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Friday, May 20, 2016

Jho Low divests assets as US probe gathers steam

Billionaire Jho Low continued to divest his investments worth tens of millions of dollars amid an ongoing 1MDB probe by United States authorities, according to a report in The Wall Street Journal (WSJ).

This time, he reportedly sold some of his best-known investments in US, including a US$35 million painting of a pair of drugs addicts by American avant-garde artist Jean-Michel Basquiat.

In February, he created a stir in the art circles over the sale of the works of Claude Monet and Pablo Picasso, among others. These paintings sold for about US$54 million, which saw “unusually steep losses on at least two pieces”.

The Federal Bureau of Investigation (FBI) is investigating Low's financial dealings in the US and abroad, according to people familiar with the probe, reported WSJ.

It was reported that investigators believe some of the money the 35-year-old tycoon used for his art and real-estate purchases came from the controversial Malaysia’s sovereign wealth fund 1MDB.

Malaysiakini cannot independently verify the claims made in the WSJ report.

Last month, Low sold the masterpiece of his one-time US$300 million art collection – Basquiat’s 1982 painting ‘Dustheads’ – through auction house Sotheby’s at US$35 million, apparently making a loss of US$13.8 million.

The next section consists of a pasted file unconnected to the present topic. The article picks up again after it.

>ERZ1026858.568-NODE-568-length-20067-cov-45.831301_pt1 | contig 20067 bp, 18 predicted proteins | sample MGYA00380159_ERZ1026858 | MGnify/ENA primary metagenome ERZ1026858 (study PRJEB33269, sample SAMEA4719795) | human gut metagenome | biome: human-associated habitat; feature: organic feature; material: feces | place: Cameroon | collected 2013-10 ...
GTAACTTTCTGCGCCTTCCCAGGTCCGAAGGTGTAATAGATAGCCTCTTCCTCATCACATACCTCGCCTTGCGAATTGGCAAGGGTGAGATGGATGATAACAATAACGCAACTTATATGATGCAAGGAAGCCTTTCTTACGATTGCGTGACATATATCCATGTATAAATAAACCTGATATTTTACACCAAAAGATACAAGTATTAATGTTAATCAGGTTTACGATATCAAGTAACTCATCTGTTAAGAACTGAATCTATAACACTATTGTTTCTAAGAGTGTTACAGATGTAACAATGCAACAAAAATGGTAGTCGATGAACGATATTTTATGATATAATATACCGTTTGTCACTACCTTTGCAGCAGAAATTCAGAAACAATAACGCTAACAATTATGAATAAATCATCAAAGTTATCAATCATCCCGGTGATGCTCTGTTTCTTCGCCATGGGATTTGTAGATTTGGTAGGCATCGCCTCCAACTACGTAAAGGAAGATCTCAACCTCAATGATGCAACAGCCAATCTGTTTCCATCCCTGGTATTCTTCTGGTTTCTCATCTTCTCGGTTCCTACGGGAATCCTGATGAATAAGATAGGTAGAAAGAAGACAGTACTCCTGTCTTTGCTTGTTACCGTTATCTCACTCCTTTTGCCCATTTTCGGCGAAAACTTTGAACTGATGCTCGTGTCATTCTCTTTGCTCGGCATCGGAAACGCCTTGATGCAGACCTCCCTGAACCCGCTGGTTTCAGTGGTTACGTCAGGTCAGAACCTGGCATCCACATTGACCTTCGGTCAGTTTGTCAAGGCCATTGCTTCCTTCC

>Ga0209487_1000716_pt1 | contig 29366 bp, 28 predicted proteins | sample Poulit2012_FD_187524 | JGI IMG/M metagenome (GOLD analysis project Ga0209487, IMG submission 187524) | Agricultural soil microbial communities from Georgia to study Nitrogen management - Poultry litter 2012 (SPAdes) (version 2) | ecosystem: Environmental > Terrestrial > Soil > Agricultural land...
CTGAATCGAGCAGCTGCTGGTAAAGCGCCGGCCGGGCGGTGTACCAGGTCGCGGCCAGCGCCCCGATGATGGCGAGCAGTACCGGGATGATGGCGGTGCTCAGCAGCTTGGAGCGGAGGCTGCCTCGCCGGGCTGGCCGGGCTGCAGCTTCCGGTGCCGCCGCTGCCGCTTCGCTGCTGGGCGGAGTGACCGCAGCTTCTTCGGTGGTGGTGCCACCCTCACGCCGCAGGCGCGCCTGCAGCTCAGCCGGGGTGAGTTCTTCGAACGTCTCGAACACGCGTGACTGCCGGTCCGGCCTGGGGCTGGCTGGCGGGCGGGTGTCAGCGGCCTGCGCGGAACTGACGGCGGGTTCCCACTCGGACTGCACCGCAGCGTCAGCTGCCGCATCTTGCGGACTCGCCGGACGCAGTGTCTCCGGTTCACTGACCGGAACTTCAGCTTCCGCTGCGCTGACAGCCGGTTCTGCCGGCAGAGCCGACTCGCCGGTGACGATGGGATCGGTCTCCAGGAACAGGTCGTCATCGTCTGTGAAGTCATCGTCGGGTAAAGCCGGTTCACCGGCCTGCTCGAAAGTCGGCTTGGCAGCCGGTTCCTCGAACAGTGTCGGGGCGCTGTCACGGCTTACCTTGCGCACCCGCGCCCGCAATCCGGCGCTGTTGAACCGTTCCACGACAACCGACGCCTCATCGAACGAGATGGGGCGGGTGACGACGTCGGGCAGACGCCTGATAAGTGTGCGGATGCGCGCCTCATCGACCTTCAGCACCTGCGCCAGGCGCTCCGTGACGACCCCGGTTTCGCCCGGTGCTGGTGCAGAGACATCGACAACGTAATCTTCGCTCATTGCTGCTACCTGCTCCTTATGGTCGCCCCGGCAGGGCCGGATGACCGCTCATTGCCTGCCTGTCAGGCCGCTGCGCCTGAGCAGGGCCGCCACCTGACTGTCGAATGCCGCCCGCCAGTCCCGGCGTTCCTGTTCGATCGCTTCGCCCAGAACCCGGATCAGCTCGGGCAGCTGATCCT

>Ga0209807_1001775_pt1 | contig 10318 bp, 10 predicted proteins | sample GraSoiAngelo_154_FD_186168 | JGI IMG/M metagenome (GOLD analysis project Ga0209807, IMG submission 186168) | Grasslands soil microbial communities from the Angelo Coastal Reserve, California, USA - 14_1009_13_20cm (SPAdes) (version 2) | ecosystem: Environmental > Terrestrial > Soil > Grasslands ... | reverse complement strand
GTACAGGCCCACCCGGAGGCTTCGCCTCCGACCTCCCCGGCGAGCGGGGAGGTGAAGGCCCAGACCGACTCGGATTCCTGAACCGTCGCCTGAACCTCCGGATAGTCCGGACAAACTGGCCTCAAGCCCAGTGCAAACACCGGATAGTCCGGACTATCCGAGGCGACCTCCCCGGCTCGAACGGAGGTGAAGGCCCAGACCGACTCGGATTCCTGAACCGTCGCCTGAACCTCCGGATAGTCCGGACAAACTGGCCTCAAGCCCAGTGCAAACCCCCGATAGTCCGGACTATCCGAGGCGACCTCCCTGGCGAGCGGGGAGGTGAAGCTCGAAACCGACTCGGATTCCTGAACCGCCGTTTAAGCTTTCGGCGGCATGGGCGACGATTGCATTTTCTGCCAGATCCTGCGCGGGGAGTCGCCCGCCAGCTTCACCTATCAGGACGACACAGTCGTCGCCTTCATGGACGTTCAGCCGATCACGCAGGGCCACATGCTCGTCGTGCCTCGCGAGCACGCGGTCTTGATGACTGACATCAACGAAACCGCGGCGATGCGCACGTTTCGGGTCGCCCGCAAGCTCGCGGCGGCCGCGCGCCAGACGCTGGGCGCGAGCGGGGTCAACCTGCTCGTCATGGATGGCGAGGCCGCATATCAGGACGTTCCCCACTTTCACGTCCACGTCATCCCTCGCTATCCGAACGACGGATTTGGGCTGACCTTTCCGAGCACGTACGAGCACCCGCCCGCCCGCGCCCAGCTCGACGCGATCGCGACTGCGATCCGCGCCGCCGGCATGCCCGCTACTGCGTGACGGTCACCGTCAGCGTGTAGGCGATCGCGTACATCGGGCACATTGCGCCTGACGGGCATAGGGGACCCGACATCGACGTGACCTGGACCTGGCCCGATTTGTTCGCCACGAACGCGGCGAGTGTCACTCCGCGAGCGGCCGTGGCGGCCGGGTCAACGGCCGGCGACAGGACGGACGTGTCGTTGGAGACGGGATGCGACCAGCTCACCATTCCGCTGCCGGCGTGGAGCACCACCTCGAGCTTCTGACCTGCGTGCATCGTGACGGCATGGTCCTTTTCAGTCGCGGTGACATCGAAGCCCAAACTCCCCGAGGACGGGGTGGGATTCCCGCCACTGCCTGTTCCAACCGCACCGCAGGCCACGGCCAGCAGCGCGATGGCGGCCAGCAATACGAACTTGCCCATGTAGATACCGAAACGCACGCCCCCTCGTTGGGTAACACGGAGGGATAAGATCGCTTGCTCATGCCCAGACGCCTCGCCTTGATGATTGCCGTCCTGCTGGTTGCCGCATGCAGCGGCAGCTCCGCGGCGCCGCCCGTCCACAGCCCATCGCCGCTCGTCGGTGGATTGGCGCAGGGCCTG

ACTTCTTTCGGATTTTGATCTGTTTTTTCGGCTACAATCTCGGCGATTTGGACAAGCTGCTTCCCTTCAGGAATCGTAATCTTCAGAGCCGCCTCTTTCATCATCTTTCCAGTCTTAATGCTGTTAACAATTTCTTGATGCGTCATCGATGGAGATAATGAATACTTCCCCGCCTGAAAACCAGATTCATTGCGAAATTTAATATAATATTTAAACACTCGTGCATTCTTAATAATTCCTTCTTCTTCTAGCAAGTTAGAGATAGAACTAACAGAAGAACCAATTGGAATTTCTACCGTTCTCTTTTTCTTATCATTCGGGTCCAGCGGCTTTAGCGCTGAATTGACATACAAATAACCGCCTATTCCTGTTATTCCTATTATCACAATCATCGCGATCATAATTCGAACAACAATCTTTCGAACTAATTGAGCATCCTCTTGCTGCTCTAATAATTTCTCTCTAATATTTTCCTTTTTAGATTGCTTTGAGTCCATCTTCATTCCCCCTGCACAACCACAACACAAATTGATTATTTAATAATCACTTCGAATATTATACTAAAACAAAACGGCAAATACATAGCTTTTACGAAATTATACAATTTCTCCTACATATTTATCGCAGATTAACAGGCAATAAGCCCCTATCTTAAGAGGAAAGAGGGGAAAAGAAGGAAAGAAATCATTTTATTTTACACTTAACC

The flamboyant tycoon had reportedly bought the painting in May 2013 at Christie's New York for US$48.8 million.

Low has also agreed to sell his stake in the Park Lane Hotel in Manhattan – a 46-storey hotel overlooking Central Park - for an undisclosed price, which he paid US$175 million for a 45 percent stake three years ago, according to WSJ, quoting a source.

WSJ said the controversial figure who helped set up 1MDB has now sold at least US$205 million worth of art, including the Basquiat painting and several pieces by Pablo Picasso and Claude Monet.

WSJ said Low's lawyer did not respond to a request for comment. Low has denied any wrongdoing.

His financial dealings came under scrutiny as global investigators are tracking more than US$6 billion allegedly siphoned out of 1MDB between 2009 and 2015, according to WSJ.

A total of US$500 million of 1MDB fund allegedly went into a bank account controlled by Low soon after the first deal in 2009, the report quoted the source as saying.

Low, who is also the special adviser to 1MDB's precursor Terengganu Investment Authority (TIA), later burst onto the celebrity scene in 2010.

He was seen partying with celebrity Paris Hilton and superstar Leonardo DiCaprio.

He bought luxury real estate in New York and Los Angeles worth more than US$60 million, and started taking part in bigger deals.

His high-profile luxurious lifestyle had earned him the attention of foreign media.

Back home, the Public Accounts Committee (PAC), which once had expressed interest to summon him over his role in TIA, had decided not to pursue the matter after Hasan Arifin took over PAC as its chairperson.

The Malaysia Anti-Corruption Commission (MACC) went abroad to record his statement at the end of last year.

MACC had concluded its investigation related to SRC International Sdn Bhd, while Deputy Prime Minister Ahmad Zahid Hamadi said this week that the police would call Low if needed. - Msiakini

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